The massive trove of secret papers on the government’s cover-up of the Vietnam War stretching back decades has been handed to them by a semi-anonymous correspondent.
If they don’t publish chances are the New York Times will beat them to the exclusive. Reporter Ben Bagdikian (Bob Odenkirk) completes the follow-up work as Washington social queen Graham haltingly gives her approval: publish and be damned.
5. Sweet Country
In 1929 outback Australia a posse of white men which includes a harsh police sergeant (Brian Brown) and a deeply religious cattle station owner (Sam Neill) track an aboriginal man (Hamilton Morris). The Aboriginal station worker, in self-defence, has shot dead a violent, racist and alcoholic cattle worker. He was a white feller. Not surprisingly the hunted man is so much better at negotiating the rugged inland that at one stage he relieves the sergeant of his guns while the policeman, completely unaware, is cooling off from the baking 40+ degree heat by floating, fully clad, in a water hole. Eventually they all end up in the little bush town where the circuit magistrate presides over the murder trial.
4. The Death Of Stalin
Who knew that Stalin’s underlings couldn’t go to bed until The Boss had retired for the night. Well, they couldn’t until one evening in his dacha the Soviet dictator collapses in his upstairs bedroom, an event which kicks off the inevitable jostling for positions. Even though KGB boss Beria (Simon Russell Beale) organises a chain of executions and grim torture director Armando Ianucci manages to turn the film into a black farce. Khrushchev (Steve Buscemi, from Boardwalk Empire) finally snatches the top job and organises Beria’s demise. The triumphant inner clique watch on delightedly as the body of the assassinated Beria burns to a crisp in a back courtyard.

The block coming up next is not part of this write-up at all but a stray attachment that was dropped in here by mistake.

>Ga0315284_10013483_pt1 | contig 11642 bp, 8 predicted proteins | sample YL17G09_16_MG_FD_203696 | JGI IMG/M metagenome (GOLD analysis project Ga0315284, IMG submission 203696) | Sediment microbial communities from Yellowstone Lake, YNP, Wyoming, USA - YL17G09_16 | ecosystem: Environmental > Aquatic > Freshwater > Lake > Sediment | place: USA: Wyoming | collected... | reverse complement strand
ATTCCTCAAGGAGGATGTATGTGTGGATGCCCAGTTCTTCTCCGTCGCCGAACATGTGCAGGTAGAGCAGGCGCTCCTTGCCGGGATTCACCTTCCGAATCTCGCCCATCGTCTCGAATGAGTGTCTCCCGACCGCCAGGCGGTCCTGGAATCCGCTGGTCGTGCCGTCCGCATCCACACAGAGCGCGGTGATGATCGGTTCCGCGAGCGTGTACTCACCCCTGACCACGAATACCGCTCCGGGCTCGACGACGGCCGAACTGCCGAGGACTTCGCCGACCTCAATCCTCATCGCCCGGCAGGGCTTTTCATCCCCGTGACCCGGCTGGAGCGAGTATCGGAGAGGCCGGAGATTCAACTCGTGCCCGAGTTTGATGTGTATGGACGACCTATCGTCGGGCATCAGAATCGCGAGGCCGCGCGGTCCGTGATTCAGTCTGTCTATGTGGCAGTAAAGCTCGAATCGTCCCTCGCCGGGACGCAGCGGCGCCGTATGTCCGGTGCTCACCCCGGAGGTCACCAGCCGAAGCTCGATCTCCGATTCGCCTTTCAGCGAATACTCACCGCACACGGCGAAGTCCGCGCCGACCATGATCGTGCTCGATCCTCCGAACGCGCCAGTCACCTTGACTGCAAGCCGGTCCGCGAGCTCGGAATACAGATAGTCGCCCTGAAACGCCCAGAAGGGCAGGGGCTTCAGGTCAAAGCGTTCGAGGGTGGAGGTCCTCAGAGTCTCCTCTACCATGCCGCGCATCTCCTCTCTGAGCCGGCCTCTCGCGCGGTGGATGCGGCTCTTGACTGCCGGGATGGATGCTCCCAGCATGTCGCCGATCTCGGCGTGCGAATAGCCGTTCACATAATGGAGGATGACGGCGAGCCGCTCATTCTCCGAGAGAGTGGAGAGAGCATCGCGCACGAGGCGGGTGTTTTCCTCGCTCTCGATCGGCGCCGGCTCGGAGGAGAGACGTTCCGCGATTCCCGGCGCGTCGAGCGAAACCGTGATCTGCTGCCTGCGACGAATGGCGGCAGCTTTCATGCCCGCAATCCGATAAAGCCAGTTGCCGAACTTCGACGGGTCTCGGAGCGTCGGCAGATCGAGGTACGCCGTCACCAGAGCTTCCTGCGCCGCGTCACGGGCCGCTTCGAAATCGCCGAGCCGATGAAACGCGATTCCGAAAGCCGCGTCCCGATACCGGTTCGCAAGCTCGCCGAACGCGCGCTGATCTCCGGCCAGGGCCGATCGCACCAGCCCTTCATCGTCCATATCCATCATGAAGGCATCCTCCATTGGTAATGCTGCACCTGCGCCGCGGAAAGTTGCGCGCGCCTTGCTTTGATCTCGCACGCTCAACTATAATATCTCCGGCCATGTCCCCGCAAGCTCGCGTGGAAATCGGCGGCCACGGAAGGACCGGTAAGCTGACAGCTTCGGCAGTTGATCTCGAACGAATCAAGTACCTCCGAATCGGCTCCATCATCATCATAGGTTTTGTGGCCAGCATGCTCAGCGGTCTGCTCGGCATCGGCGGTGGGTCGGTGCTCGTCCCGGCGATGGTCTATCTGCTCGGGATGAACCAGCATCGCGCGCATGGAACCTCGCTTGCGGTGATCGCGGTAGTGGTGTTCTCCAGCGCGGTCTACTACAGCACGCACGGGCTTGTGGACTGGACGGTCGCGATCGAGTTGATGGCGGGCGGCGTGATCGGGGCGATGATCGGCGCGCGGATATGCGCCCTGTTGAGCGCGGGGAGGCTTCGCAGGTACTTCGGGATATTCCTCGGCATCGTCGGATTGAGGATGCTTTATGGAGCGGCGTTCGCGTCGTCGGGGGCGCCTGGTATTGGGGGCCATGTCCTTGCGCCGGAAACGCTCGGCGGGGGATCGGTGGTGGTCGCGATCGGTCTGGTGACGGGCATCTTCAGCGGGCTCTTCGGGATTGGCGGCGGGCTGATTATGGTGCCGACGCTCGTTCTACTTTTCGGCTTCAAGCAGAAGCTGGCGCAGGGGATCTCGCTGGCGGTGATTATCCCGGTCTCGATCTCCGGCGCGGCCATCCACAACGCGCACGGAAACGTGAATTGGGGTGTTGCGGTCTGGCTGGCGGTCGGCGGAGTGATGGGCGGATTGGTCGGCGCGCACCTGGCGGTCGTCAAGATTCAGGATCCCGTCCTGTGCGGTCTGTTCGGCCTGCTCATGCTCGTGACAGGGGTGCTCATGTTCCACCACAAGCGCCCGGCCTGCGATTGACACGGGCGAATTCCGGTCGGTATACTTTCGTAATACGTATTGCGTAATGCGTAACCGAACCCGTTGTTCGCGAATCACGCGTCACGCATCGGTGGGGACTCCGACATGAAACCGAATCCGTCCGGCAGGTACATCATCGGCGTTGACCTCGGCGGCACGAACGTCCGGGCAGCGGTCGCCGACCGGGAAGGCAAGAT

3. Darkest Hour
In 1940 war-torn London unpopular Tory Winston Churchill (Oscar winner Gary Oldman) has been installed as Prime Minister at the insistence of the opposition Labour Party. His own party isn’t all that thrilled and nor is King George VI (Ben Mendelsohn) who reluctantly anoints Churchill at outgoing PM Neville Chamberlain’s insistence.
It’s a tough gig to rally the nation with Hitler’s army and air force seemingly unstoppable as the Nazi war machine rages across Europe. First of all Churchill must underline there’ll be no peace negotiations with Hitler under any circumstances while on the home front wife Clementine (Kristin Scott Thomas) makes sure the great man is civil to his staff.
2. I, Tonya
Aussie director Craig Gillespie takes us through the crime that destroyed the Olympic careers of figure skaters Nancy Kerrigan (almost) and Tonya Harding (completely).
Margot Robbie is Tonya and along with her abusive mother, played superbly by Allison Janney, they hover on the social edges of the ice skating world. Tonya is eventually linked with the criminal act of mutilating Nancy’s legs even though she steadfastly maintains her innocence all along while her abusive husband is convicted of the crime.
Janney is so good in her role that she won the 2018 Oscar as Best Supporting Actress.
1. Three Billboards Outside Ebbing, Missouri
Frances McDormand gives a stellar performance as the grief-stricken mother determined to get the local small-town police more pro-active in tracking down her daughter’s killer.
So she hires three blank billboards on a highway outside her little town and emblazons them with harsh messages about the police and sheriff’s inaction. The redneck characters are best personified by Sam Rockwell’s racist base-grade copper. As the movie unfolds, though, he gradually eases himself away from his dark roots and becomes slightly more endearing. McDormand and Rockwell both won Oscars at the 2018 Academy Awards ceremony.
In late-Fifties East Anglia Florence Green (Emily Mortimer) arrives in town to establish her own bookshop. She gradually builds up a clientele which includes wealthy but reclusive local landowner Edmund (Bill Nighy). But with the district’s leading socialite Violet Gamart (Patricia Clarkson) keen on turning the historic bookshop premises into an Arts Centre it’s up to Florence and Edmund to try and cut through the bureaucratic tape.
Back To Burgundy
After a lengthy spell overseas Jean (Pio Marmai) arrives back at the family vineyard to take over from his terminally ill father. Fortunately his siblings are still working on the vines which is fortunate as Jean’s sister Juliette (Ana Girardot) has the best palate of all of them. But will they manage to stay viable with all the other neighbouring growers in their part of France battling to take over the family’s holding.